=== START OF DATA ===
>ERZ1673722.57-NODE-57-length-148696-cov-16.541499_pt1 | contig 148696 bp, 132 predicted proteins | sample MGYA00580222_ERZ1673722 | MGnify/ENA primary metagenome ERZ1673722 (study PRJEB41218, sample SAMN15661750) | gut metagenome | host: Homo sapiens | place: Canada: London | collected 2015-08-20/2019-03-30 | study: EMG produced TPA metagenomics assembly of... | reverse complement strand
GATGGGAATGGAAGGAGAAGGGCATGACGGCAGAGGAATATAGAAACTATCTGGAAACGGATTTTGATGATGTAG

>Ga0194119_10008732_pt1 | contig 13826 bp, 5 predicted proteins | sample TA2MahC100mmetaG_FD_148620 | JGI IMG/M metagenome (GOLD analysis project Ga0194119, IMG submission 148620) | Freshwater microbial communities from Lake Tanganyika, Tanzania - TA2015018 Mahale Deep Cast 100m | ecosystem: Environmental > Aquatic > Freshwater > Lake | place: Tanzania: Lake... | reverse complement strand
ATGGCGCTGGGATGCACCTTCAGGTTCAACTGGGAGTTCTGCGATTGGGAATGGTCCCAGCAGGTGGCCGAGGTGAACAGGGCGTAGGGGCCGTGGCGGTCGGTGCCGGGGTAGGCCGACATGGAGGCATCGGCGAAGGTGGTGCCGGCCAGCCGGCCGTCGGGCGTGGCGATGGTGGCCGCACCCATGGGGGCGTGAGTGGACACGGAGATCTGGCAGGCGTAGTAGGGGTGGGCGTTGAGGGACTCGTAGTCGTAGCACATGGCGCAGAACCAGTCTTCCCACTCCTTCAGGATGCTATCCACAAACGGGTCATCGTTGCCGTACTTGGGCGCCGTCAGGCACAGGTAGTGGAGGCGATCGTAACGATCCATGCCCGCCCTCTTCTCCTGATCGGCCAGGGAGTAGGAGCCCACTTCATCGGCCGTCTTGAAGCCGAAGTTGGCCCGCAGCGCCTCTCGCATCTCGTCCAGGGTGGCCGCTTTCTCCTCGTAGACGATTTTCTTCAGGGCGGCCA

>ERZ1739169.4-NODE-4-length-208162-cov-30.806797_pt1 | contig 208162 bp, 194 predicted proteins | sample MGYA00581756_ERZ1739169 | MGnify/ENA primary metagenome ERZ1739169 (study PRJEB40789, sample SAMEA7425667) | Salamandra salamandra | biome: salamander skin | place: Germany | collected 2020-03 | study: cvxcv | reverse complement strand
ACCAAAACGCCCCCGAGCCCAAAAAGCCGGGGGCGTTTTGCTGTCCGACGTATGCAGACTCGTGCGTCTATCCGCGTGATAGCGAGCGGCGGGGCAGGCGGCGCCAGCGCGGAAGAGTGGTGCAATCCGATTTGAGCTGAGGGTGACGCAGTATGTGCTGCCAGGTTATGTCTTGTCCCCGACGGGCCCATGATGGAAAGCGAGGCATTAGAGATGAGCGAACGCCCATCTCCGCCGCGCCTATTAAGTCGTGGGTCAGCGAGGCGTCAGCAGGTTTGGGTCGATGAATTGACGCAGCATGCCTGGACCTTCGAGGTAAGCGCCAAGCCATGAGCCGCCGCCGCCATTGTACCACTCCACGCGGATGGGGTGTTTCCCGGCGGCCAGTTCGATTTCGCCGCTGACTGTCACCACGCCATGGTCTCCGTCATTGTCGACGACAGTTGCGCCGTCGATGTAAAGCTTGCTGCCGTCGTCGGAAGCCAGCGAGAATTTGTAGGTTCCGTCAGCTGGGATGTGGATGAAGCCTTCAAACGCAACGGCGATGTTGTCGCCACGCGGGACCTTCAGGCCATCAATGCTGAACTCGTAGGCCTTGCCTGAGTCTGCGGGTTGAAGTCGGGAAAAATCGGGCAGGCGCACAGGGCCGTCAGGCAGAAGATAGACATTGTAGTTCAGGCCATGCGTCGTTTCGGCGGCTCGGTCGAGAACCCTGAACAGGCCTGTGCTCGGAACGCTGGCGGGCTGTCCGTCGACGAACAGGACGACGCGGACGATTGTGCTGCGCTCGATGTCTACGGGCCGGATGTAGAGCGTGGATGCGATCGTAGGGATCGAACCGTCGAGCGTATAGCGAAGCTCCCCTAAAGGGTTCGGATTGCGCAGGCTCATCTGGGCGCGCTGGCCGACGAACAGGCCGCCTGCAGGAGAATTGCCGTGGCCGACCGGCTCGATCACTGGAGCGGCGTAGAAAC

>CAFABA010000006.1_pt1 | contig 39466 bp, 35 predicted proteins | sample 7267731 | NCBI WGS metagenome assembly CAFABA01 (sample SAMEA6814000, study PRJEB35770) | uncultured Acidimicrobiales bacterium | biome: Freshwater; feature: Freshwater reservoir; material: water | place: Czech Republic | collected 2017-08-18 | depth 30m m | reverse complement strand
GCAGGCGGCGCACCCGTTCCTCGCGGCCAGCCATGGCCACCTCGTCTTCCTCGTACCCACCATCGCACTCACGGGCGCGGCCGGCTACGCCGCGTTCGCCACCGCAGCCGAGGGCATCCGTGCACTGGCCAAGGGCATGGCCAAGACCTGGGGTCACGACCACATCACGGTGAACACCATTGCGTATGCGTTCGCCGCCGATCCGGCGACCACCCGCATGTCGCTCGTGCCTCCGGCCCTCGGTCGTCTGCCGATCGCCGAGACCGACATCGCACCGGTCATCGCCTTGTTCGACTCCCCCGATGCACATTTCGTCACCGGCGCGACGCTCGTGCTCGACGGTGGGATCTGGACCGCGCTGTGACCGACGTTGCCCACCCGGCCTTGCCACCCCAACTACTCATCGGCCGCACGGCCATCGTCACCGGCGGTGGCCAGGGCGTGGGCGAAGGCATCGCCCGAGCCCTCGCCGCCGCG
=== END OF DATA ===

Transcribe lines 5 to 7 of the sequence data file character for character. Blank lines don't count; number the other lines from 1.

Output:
>ERZ1739169.4-NODE-4-length-208162-cov-30.806797_pt1 | contig 208162 bp, 194 predicted proteins | sample MGYA00581756_ERZ1739169 | MGnify/ENA primary metagenome ERZ1739169 (study PRJEB40789, sample SAMEA7425667) | Salamandra salamandra | biome: salamander skin | place: Germany | collected 2020-03 | study: cvxcv | reverse complement strand
ACCAAAACGCCCCCGAGCCCAAAAAGCCGGGGGCGTTTTGCTGTCCGACGTATGCAGACTCGTGCGTCTATCCGCGTGATAGCGAGCGGCGGGGCAGGCGGCGCCAGCGCGGAAGAGTGGTGCAATCCGATTTGAGCTGAGGGTGACGCAGTATGTGCTGCCAGGTTATGTCTTGTCCCCGACGGGCCCATGATGGAAAGCGAGGCATTAGAGATGAGCGAACGCCCATCTCCGCCGCGCCTATTAAGTCGTGGGTCAGCGAGGCGTCAGCAGGTTTGGGTCGATGAATTGACGCAGCATGCCTGGACCTTCGAGGTAAGCGCCAAGCCATGAGCCGCCGCCGCCATTGTACCACTCCACGCGGATGGGGTGTTTCCCGGCGGCCAGTTCGATTTCGCCGCTGACTGTCACCACGCCATGGTCTCCGTCATTGTCGACGACAGTTGCGCCGTCGATGTAAAGCTTGCTGCCGTCGTCGGAAGCCAGCGAGAATTTGTAGGTTCCGTCAGCTGGGATGTGGATGAAGCCTTCAAACGCAACGGCGATGTTGTCGCCACGCGGGACCTTCAGGCCATCAATGCTGAACTCGTAGGCCTTGCCTGAGTCTGCGGGTTGAAGTCGGGAAAAATCGGGCAGGCGCACAGGGCCGTCAGGCAGAAGATAGACATTGTAGTTCAGGCCATGCGTCGTTTCGGCGGCTCGGTCGAGAACCCTGAACAGGCCTGTGCTCGGAACGCTGGCGGGCTGTCCGTCGACGAACAGGACGACGCGGACGATTGTGCTGCGCTCGATGTCTACGGGCCGGATGTAGAGCGTGGATGCGATCGTAGGGATCGAACCGTCGAGCGTATAGCGAAGCTCCCCTAAAGGGTTCGGATTGCGCAGGCTCATCTGGGCGCGCTGGCCGACGAACAGGCCGCCTGCAGGAGAATTGCCGTGGCCGACCGGCTCGATCACTGGAGCGGCGTAGAAAC

>CAFABA010000006.1_pt1 | contig 39466 bp, 35 predicted proteins | sample 7267731 | NCBI WGS metagenome assembly CAFABA01 (sample SAMEA6814000, study PRJEB35770) | uncultured Acidimicrobiales bacterium | biome: Freshwater; feature: Freshwater reservoir; material: water | place: Czech Republic | collected 2017-08-18 | depth 30m m | reverse complement strand